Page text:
Relationships between broadcasters and their cherished ad agencies, media buyers and advertisers have been sailing some rough Cs lately. The Indian Broadcasting Foundation (IBF), which represents TV broadcasters, recently said it would slap a surcharge on ad rates spurred by rising input costs, etc. Many ad men said this was tantamount to “cartelization”, and advertisers considered legal recourse. They would have considered ad rate hikes, some said, but abhorred the fact that a levy was charged by a private body. As is known, the levy has been rolled back, but is expected to come into effect later for new contracts.
Media observers say that IBF’s C (cartelization) was actually a riposte to another C that has been operating in the media-buying domain for long. It is called “consolidation”. Media buying companies, which are under the same global communications holding group, have been merging in recent years and control huge chunks of the total ad market in India. It’s felt that power in the media buying-selling equation often rests with these powerful media specialists. They have huge scale on their side and pedigreed advertisers on their rosters. Many of these merged buying engines usually control huge budgets and buy media in aggregate. End result: sheer buying muscle allows many merged media-buying brands to hammer down channels’ ad rates, complain various broadcasters. The weaker the channel, the more the room for negotiation usually, they add, though buyers refute this.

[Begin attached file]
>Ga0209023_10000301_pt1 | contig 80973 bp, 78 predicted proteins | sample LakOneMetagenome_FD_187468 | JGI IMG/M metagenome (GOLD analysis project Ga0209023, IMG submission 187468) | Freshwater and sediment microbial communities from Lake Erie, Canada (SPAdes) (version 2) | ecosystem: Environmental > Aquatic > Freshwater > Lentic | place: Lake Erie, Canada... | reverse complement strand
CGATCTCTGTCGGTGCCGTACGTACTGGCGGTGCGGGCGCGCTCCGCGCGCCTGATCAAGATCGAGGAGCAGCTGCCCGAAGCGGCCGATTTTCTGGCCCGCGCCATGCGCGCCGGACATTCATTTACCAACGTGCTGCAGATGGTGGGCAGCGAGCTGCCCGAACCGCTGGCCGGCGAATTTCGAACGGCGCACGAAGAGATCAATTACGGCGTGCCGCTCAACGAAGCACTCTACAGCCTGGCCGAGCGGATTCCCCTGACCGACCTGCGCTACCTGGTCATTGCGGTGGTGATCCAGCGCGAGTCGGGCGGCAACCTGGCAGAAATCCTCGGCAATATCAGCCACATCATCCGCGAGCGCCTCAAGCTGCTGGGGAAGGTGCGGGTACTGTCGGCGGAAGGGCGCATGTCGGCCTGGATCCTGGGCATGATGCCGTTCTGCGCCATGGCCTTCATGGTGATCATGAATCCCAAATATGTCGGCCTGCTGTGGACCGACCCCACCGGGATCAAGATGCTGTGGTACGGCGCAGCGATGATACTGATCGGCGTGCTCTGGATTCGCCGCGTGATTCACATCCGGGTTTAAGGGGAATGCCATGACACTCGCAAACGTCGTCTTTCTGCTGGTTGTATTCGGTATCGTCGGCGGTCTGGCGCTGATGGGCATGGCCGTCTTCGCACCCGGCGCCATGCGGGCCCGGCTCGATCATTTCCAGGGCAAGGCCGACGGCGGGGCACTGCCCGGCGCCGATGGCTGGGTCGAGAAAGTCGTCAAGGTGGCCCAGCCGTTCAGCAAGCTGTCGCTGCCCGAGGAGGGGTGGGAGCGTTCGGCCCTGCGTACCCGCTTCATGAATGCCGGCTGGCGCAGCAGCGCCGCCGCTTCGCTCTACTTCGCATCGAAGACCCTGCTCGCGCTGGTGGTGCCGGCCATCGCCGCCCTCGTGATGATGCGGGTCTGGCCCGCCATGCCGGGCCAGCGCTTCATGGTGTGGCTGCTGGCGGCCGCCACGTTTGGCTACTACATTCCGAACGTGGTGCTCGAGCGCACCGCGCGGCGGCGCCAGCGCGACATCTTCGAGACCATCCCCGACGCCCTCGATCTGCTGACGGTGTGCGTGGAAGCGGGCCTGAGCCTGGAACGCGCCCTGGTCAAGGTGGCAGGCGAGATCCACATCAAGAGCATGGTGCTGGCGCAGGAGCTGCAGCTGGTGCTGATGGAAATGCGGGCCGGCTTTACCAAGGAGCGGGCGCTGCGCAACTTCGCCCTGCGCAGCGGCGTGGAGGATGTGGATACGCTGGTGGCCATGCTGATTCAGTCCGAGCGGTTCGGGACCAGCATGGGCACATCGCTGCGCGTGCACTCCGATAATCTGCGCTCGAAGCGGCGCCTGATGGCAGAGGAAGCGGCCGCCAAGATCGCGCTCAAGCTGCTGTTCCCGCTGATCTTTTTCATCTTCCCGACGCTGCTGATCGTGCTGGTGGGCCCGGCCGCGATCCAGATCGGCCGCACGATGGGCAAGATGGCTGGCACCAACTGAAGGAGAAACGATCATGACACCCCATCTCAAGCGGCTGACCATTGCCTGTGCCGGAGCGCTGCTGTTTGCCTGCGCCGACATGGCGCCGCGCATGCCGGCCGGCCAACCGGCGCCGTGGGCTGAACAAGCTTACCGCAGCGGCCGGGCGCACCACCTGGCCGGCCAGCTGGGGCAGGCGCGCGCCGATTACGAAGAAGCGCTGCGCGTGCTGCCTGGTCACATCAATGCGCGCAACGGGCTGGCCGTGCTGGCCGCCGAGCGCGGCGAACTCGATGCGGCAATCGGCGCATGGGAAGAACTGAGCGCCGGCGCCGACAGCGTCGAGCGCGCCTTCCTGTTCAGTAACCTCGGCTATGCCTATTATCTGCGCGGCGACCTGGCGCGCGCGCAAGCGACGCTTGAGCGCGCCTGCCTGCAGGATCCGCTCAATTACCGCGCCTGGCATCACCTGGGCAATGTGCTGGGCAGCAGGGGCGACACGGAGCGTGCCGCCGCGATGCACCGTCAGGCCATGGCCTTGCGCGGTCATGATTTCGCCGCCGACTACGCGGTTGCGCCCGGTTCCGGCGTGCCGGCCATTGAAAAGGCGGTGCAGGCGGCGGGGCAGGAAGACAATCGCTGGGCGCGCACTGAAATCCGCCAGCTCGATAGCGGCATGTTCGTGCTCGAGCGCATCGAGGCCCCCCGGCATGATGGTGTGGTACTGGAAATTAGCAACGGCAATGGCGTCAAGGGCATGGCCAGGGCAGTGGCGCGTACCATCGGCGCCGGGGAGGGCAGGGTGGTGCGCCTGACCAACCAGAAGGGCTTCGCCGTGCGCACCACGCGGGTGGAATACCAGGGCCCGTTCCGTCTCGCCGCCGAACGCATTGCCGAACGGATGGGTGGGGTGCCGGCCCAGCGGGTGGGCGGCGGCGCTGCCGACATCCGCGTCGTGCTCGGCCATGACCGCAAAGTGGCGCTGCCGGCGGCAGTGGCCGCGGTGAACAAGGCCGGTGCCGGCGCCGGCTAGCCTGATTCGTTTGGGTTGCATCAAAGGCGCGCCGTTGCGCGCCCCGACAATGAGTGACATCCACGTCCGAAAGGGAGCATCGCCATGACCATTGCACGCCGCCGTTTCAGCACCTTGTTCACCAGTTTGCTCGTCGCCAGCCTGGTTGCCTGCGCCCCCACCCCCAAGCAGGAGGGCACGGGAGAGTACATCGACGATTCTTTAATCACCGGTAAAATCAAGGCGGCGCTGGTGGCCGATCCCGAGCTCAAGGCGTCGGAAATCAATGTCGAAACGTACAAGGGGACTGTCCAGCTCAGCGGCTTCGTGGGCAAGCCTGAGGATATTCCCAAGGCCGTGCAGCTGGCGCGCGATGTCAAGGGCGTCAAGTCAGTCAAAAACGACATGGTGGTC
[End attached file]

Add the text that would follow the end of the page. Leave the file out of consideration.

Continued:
So, could a levy, rather than a rate hike, allow channels to get better ad rates without taking on the all-powerful buyer individually? Well, some people seem to think so.
Such industry-body initiatives are, however, like umbrellas with holes—they don’t afford total protection to smaller members or channels which fear spoiling relationships with the people who give them ads. Little wonder that some channels have been wanting to not be part of any surcharge effort. It doesn’t help either that TV has been invaded by many newcomers. The viewership of the medium is fragmenting, and returns on ad spends are under the advertiser’s microscope. Meanwhile, there have been noises that advertisers and ad men could fight what they see as cartelization with their own association-led efforts. My take: cartels, in any quarter, for whatever reason, can’t work in a field where so much rides on individual relationships.
Marion Arathoon is Mint’s advertising editor. Your feedback is welcome at firstname.lastname@example.org.